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J Neurobiol. 1997 Jan;32(1):123-37.

Voltage-activated and odor-modulated conductances in olfactory neurons of Drosophila melanogaster.

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1
Department of Biology, San Diego State University, California 92182-4614, USA. adubin@sunstroke.sdsu.edu

Abstract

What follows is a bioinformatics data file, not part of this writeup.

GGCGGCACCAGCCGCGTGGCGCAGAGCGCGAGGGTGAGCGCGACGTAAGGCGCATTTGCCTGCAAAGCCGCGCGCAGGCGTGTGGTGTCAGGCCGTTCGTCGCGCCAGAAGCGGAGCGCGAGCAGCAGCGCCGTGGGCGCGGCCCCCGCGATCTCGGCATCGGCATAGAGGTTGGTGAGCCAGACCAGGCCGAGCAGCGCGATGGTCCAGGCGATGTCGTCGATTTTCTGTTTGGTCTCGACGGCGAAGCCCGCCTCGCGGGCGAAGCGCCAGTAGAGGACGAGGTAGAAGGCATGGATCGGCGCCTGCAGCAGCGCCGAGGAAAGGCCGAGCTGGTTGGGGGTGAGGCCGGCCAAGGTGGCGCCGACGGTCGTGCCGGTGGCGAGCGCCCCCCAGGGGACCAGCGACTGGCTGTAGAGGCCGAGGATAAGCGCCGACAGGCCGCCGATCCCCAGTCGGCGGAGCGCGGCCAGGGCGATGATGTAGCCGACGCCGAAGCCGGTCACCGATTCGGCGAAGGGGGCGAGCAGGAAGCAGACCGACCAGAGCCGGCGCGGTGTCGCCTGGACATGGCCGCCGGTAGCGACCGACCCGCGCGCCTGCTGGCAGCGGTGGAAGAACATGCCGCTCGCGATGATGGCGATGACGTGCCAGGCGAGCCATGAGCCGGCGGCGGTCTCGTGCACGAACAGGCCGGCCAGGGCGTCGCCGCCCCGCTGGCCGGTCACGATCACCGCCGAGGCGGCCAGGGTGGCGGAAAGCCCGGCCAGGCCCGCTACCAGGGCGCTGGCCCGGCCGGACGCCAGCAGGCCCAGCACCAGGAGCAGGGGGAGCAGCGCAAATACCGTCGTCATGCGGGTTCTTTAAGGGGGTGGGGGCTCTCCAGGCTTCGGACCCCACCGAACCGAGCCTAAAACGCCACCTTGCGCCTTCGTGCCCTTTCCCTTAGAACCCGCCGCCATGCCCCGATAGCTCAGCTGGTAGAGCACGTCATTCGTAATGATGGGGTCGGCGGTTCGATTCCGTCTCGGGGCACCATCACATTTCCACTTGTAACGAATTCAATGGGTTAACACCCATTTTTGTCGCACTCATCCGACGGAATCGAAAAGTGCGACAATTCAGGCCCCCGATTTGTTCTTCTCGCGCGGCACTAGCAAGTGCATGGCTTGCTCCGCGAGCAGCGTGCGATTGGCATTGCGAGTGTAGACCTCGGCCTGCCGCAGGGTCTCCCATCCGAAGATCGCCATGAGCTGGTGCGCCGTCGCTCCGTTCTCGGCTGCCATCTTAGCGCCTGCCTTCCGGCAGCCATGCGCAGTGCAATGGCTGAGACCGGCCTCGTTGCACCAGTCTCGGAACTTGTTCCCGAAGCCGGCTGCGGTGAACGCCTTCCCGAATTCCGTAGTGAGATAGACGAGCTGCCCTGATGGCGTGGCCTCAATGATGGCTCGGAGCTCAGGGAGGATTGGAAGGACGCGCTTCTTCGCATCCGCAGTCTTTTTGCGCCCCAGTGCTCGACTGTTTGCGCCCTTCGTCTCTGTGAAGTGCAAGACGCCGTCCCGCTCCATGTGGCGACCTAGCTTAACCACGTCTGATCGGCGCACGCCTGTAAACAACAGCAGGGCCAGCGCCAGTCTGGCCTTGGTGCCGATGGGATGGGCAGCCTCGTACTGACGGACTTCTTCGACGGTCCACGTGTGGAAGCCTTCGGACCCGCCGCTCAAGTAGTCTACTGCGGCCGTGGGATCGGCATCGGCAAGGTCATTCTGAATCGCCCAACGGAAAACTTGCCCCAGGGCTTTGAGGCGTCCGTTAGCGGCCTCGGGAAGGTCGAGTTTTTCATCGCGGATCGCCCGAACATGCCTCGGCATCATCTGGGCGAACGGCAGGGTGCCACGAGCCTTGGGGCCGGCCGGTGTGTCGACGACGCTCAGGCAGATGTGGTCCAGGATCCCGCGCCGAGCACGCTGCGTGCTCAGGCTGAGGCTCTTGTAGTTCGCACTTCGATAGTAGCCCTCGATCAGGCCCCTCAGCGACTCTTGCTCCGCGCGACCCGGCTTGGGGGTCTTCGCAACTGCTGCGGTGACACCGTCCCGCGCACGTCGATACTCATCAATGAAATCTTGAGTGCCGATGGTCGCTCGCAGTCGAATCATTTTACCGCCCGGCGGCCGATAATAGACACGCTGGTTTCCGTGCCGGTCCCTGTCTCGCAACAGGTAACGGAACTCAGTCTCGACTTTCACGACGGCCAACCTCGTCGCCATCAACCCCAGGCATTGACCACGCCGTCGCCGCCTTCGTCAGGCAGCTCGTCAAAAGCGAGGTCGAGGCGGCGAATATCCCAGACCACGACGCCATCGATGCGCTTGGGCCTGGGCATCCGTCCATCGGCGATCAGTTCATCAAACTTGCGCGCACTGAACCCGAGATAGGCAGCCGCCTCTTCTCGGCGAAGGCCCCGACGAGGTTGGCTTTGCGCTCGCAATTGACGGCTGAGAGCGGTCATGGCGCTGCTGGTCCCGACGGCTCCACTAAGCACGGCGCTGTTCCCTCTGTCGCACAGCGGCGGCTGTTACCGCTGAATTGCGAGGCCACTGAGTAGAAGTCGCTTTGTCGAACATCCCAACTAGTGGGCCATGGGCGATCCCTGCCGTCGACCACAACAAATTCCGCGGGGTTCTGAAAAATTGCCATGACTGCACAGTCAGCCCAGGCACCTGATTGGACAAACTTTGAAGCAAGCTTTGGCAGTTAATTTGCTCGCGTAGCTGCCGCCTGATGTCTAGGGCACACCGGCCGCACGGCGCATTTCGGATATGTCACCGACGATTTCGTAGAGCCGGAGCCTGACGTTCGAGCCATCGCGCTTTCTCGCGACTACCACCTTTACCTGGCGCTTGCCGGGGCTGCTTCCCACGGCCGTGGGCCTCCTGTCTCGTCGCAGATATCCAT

Voltage-activated currents and odor-modulated conductances were studied in cells in semi-intact Drosophila third antennal segments (the main olfactory organ) using patch-clamp techniques. All neurons expressed outward currents, and most expressed labile fast transient inward currents with kinetics similar to Na+ currents in other systems. Action potentials were detected as bipolar capacitative current transients in cell-attached or loose patches from the soma of both odor-sensitive (97%) and insensitive neurons. A mixture of odorants from five chemical classes caused an increase (approximately 70%), decrease (approximately 10%), or no effect on firing frequency in pharate adult neurons. The development of chemosensitivity was examined and odor-induced changes in action potential firing frequency were recorded in pupal antennal neurons as early as P8, a stage after completion of sensillar development. The character of odor-induced responses was more profound and complex later in development; small, tonic increases in firing frequency were observed at pupal stages P8 through P11 (ii), while in older pupae and young adults approximately 25% of the increased responses were phasic-tonic. The apical dendrite was the site of odor modulation in approximately 90% and 100% of responsive adult and early pupal neurons, respectively. Whole-cell recordings revealed that apparent nonselective cation and chloride conductances were modulated by a mixture of odorants in separate antennal neurons.

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